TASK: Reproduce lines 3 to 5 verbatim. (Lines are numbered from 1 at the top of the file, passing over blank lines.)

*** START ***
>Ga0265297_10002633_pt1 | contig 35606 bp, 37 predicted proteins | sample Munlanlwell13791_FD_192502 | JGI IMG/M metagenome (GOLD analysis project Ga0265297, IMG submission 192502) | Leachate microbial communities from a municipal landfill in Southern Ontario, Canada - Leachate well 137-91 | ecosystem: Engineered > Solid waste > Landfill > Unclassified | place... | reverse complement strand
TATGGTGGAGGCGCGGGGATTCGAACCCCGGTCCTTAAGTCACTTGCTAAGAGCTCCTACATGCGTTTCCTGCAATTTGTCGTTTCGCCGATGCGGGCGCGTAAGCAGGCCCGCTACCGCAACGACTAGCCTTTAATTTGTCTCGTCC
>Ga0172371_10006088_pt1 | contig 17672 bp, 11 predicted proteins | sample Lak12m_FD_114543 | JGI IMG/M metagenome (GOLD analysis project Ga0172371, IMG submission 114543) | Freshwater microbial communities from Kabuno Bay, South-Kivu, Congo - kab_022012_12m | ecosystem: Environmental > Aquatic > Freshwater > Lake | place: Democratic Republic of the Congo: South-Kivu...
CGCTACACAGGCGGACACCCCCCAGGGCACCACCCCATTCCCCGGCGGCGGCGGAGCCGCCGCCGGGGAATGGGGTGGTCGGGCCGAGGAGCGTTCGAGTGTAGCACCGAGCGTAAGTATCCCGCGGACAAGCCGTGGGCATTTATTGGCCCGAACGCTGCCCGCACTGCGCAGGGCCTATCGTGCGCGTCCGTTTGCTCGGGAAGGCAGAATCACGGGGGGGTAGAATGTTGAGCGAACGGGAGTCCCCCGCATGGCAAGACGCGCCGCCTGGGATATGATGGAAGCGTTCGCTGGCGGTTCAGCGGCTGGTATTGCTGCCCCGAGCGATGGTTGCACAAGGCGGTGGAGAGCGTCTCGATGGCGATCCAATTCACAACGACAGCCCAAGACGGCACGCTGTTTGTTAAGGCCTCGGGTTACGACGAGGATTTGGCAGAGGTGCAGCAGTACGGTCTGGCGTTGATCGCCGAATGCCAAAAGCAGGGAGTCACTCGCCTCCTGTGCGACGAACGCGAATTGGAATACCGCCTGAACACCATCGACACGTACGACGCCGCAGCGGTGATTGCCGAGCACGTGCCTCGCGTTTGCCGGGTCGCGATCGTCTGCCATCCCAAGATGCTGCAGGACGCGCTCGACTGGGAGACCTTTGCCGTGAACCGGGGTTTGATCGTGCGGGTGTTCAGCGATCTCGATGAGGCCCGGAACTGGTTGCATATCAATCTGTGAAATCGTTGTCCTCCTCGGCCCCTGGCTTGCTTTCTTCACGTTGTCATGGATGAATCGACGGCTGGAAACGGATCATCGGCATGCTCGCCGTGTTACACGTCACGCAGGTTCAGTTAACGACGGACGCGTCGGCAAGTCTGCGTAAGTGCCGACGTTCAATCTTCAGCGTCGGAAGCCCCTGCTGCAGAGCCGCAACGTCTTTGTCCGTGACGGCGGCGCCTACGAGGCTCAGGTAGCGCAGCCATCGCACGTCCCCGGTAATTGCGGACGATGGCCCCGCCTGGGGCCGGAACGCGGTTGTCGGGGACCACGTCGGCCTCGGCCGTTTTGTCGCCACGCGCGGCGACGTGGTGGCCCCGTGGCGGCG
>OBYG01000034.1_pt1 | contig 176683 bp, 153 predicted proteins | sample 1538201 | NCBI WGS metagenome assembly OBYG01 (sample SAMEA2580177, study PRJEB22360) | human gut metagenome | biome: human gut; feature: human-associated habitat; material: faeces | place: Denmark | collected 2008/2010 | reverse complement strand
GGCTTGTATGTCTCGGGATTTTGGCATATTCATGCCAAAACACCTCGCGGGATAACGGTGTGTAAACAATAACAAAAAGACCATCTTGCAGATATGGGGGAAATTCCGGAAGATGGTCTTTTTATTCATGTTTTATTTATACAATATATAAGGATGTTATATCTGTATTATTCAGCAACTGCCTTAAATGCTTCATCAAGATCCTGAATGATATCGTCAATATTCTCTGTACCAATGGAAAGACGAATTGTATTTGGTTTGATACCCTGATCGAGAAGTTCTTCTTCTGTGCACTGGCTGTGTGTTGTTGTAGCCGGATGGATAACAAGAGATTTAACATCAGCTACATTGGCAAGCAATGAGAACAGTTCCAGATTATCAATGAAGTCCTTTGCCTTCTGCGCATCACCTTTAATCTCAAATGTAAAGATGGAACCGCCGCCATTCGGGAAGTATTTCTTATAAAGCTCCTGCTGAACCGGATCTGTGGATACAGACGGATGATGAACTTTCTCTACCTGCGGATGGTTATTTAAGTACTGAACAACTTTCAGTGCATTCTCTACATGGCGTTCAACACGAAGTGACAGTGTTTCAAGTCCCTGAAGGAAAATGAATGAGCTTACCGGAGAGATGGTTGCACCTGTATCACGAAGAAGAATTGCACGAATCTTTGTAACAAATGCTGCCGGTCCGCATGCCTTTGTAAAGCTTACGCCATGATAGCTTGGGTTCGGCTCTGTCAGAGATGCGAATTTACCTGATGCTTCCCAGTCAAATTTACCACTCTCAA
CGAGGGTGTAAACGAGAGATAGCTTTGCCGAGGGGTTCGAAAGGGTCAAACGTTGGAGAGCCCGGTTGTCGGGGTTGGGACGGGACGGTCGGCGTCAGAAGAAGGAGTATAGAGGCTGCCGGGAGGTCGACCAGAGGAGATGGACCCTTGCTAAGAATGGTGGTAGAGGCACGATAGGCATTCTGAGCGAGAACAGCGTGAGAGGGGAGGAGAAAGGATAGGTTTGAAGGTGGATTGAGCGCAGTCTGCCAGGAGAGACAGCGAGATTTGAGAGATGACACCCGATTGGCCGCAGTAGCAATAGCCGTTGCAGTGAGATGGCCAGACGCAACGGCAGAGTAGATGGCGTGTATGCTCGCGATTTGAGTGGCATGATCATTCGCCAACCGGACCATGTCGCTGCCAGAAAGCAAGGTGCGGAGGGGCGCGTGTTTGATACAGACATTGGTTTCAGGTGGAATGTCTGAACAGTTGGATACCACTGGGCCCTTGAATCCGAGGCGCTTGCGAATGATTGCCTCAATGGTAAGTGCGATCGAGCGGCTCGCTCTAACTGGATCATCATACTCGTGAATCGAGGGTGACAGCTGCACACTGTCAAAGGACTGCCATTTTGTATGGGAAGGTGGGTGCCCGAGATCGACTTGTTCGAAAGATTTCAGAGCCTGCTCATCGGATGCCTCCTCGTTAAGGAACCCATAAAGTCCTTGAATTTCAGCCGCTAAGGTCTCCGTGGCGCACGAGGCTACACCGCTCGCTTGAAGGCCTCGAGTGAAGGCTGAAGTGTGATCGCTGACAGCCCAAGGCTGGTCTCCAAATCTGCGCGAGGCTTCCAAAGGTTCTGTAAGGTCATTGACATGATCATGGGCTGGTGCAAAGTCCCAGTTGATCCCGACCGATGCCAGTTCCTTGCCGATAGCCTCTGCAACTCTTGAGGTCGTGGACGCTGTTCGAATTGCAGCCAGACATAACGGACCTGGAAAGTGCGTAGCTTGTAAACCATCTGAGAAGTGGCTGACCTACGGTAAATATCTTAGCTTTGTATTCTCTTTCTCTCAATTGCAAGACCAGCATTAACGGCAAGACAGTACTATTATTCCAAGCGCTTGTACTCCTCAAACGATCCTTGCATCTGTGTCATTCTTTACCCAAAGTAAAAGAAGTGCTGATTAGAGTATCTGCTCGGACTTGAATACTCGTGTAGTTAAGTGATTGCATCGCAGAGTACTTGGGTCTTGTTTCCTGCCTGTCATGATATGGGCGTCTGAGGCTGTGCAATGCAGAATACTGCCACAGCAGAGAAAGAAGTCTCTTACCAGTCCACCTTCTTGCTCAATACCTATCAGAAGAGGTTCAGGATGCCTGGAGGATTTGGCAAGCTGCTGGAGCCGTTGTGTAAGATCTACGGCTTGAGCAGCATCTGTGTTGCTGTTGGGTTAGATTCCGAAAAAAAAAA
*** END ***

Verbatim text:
>Ga0172371_10006088_pt1 | contig 17672 bp, 11 predicted proteins | sample Lak12m_FD_114543 | JGI IMG/M metagenome (GOLD analysis project Ga0172371, IMG submission 114543) | Freshwater microbial communities from Kabuno Bay, South-Kivu, Congo - kab_022012_12m | ecosystem: Environmental > Aquatic > Freshwater > Lake | place: Democratic Republic of the Congo: South-Kivu...
CGCTACACAGGCGGACACCCCCCAGGGCACCACCCCATTCCCCGGCGGCGGCGGAGCCGCCGCCGGGGAATGGGGTGGTCGGGCCGAGGAGCGTTCGAGTGTAGCACCGAGCGTAAGTATCCCGCGGACAAGCCGTGGGCATTTATTGGCCCGAACGCTGCCCGCACTGCGCAGGGCCTATCGTGCGCGTCCGTTTGCTCGGGAAGGCAGAATCACGGGGGGGTAGAATGTTGAGCGAACGGGAGTCCCCCGCATGGCAAGACGCGCCGCCTGGGATATGATGGAAGCGTTCGCTGGCGGTTCAGCGGCTGGTATTGCTGCCCCGAGCGATGGTTGCACAAGGCGGTGGAGAGCGTCTCGATGGCGATCCAATTCACAACGACAGCCCAAGACGGCACGCTGTTTGTTAAGGCCTCGGGTTACGACGAGGATTTGGCAGAGGTGCAGCAGTACGGTCTGGCGTTGATCGCCGAATGCCAAAAGCAGGGAGTCACTCGCCTCCTGTGCGACGAACGCGAATTGGAATACCGCCTGAACACCATCGACACGTACGACGCCGCAGCGGTGATTGCCGAGCACGTGCCTCGCGTTTGCCGGGTCGCGATCGTCTGCCATCCCAAGATGCTGCAGGACGCGCTCGACTGGGAGACCTTTGCCGTGAACCGGGGTTTGATCGTGCGGGTGTTCAGCGATCTCGATGAGGCCCGGAACTGGTTGCATATCAATCTGTGAAATCGTTGTCCTCCTCGGCCCCTGGCTTGCTTTCTTCACGTTGTCATGGATGAATCGACGGCTGGAAACGGATCATCGGCATGCTCGCCGTGTTACACGTCACGCAGGTTCAGTTAACGACGGACGCGTCGGCAAGTCTGCGTAAGTGCCGACGTTCAATCTTCAGCGTCGGAAGCCCCTGCTGCAGAGCCGCAACGTCTTTGTCCGTGACGGCGGCGCCTACGAGGCTCAGGTAGCGCAGCCATCGCACGTCCCCGGTAATTGCGGACGATGGCCCCGCCTGGGGCCGGAACGCGGTTGTCGGGGACCACGTCGGCCTCGGCCGTTTTGTCGCCACGCGCGGCGACGTGGTGGCCCCGTGGCGGCG
>OBYG01000034.1_pt1 | contig 176683 bp, 153 predicted proteins | sample 1538201 | NCBI WGS metagenome assembly OBYG01 (sample SAMEA2580177, study PRJEB22360) | human gut metagenome | biome: human gut; feature: human-associated habitat; material: faeces | place: Denmark | collected 2008/2010 | reverse complement strand